My interests lie in the broad trends and shifts in global capitalism. My dissertation centers on historical development, contingency, and struggle over terms of automation, regulatory policy, labor law, real estate investment and redevelopment, and trade policy. At the most abstract, the outcome of this struggle held, and continues to hold significant implications for where work is done, by whom, and under what conditions. Broadly, I explore the multi-varied factors undergirding our disaggregated economy. Or, put differently, my work focuses on the historical arc of how the point of production has grown ever more remote from the point of consumption. To bring these developments into focus, my project centers on the struggle between labor and capital over the terms of labor saving technologies, regulatory policies, redevelopment, and business practices in the longshore, drayage, warehouse & distribution sectors in Southern California from the 1930s through the present.

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In my dissertation, I weave the narrative arc of these localized developments with those that take place on a far larger scale. Some contingent technological developments in longshoring and some contested changes to regulatory structure occurred on international and national scale, respectively. For example, the Pacific Maritime Association (PMA), the shipping concern, negotiated the terms of automation with the International Longshoring and Warehousing Union (ILWU) in the mid-to-late 1950s. The outcome of those negotiations provided the framework for the Modernization & Mechanization Agreement of 1960 (M & M Agreements – the five year renewable collective bargaining agreement between the ILWU & the PMA). The M & M Agreements laid important contractual groundwork for introducing labor-saving technologies, such as the shipping container, and worked to eliminate supposed ‘featherbedding,’ or ‘make work rules,’ which the union militantly held on to from the 1930s. On the East, Gulf, and Great Lakes, the International Longshoreman’s Association (ILA) negotiated similar terms for their members. The Teamsters also navigated these new technologies through bargaining agreements and jurisdictional boundaries between port truckers and stevedores. Einar Mohn, the Teamsters’ (IBT) Western Conference Director, worked with Lou Goldblatt, the ILWU’s Secretary-Treasurer, among others, to draw up similar terms for the trucking industry during this same period. The Modernization & Mechanization Agreements largely stemmed from the Maritime Cargo Transportation Conference (MCTC) — an initiative led by the Departments of Defense and Commerce, which received funding and support through the National Research Council (NRC) and the National Academy of Sciences, and carried out studies at the Port of Oakland’s Naval Supply Center and a few commercial piers at the Port of San Francisco from 1957-1964. This extensive period of research not only provided the impetus for radically renegotiated terms and conditions governing longshore work through collective bargaining, this period of study also aided shipping interests in their efforts to introduce labor-saving technologies at ports.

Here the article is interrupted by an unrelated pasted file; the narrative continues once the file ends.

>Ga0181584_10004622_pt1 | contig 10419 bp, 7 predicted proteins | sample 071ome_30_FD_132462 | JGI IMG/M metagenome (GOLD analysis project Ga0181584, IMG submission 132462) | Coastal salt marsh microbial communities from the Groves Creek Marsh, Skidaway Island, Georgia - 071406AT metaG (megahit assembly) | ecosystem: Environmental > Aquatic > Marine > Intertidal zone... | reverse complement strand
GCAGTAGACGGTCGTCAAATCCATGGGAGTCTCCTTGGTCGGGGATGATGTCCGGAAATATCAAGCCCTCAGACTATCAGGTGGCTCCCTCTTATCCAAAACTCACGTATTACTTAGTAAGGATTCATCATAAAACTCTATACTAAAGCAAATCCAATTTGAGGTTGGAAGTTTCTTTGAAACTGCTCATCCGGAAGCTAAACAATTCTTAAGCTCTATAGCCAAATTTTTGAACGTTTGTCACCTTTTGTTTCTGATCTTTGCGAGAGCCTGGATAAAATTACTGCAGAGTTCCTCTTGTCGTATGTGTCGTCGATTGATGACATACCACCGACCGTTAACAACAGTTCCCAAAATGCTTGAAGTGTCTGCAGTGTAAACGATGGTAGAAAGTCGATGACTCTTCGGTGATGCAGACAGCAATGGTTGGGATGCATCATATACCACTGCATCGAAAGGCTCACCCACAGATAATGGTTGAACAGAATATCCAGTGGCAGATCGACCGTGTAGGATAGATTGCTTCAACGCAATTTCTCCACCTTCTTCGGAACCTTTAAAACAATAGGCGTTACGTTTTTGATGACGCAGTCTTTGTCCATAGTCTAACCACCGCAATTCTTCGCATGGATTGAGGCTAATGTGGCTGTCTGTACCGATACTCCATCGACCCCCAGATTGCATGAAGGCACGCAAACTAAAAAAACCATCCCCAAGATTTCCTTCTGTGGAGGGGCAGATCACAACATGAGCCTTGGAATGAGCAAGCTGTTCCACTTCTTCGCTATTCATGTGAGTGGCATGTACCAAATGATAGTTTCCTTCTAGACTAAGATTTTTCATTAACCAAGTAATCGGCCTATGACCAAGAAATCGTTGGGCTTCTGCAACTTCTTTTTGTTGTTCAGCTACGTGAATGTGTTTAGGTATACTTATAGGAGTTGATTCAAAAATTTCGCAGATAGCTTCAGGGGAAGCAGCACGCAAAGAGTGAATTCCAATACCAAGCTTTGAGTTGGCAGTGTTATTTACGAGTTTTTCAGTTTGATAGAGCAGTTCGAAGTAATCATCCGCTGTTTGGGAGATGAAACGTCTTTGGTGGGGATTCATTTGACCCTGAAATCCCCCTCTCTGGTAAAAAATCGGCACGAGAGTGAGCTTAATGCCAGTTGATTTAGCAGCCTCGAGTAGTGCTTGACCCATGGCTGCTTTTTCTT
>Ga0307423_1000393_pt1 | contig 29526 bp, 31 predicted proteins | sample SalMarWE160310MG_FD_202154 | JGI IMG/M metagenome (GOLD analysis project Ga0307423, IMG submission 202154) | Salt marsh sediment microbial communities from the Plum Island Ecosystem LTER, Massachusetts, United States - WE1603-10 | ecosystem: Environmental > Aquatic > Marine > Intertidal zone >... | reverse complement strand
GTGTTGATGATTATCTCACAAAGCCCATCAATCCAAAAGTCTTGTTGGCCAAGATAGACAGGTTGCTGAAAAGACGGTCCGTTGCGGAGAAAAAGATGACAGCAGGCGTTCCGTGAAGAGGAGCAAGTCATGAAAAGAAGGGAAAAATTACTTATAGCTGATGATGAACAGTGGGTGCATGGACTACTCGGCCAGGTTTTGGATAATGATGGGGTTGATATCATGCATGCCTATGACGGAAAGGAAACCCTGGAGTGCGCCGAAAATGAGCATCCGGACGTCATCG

This period of collaborative and through research was largely carried out under the auspices of the Maritime Cargo Transportation Conference. These studies involved ILWU, PMA, Matson, the Army Corps of Engineers, logistical specialists from the Logistics Agency (DLA) in the Department of Defense (DOD), and researchers from the University of California (UC), among others. Researchers, industry, and labor focused on nearly every form of unitized cargo, from shipping containers to pallet jacks. Logistics specialists and labor economists carefully weighed these various forms of productivity-enhancing technologies against the economic feasibility of significant port and harbor redevelopment, or fixed capital investments in a ‘cost-benefit’ form of analysis. Though the union initially agreed to the labor saving technologies, in large part to the PMA’s no layoff guarantee, the ILWU’s 134 day strike in 1971-72 largely functioned as a repudiation of some terms laid out in the M & M Agreement of 1966. The outcome of this accommodation and struggle not only reshaped harbor infrastructure and work; it also facilitated the dispersal of warehousing and logistics facilities from the harbor to the urban fringe in greater Southern California’s Inland Empire, a vast, expansive region east of Los Angeles, while a handful of National Labor Relations Board (NLRB), Appellate Court, and Supreme Court rulings in the mid-to-late 1970s confined ILWU’s jurisdictional reach to the docks and harbor. But technological innovations at the harbor only proved to be part of the shifting geography of fixed capital investments in warehousing and distribution; wide-scale deregulation fundamentally altered the political and economic arrangements governing trucking sectors, including drayage, or short-haul trucking.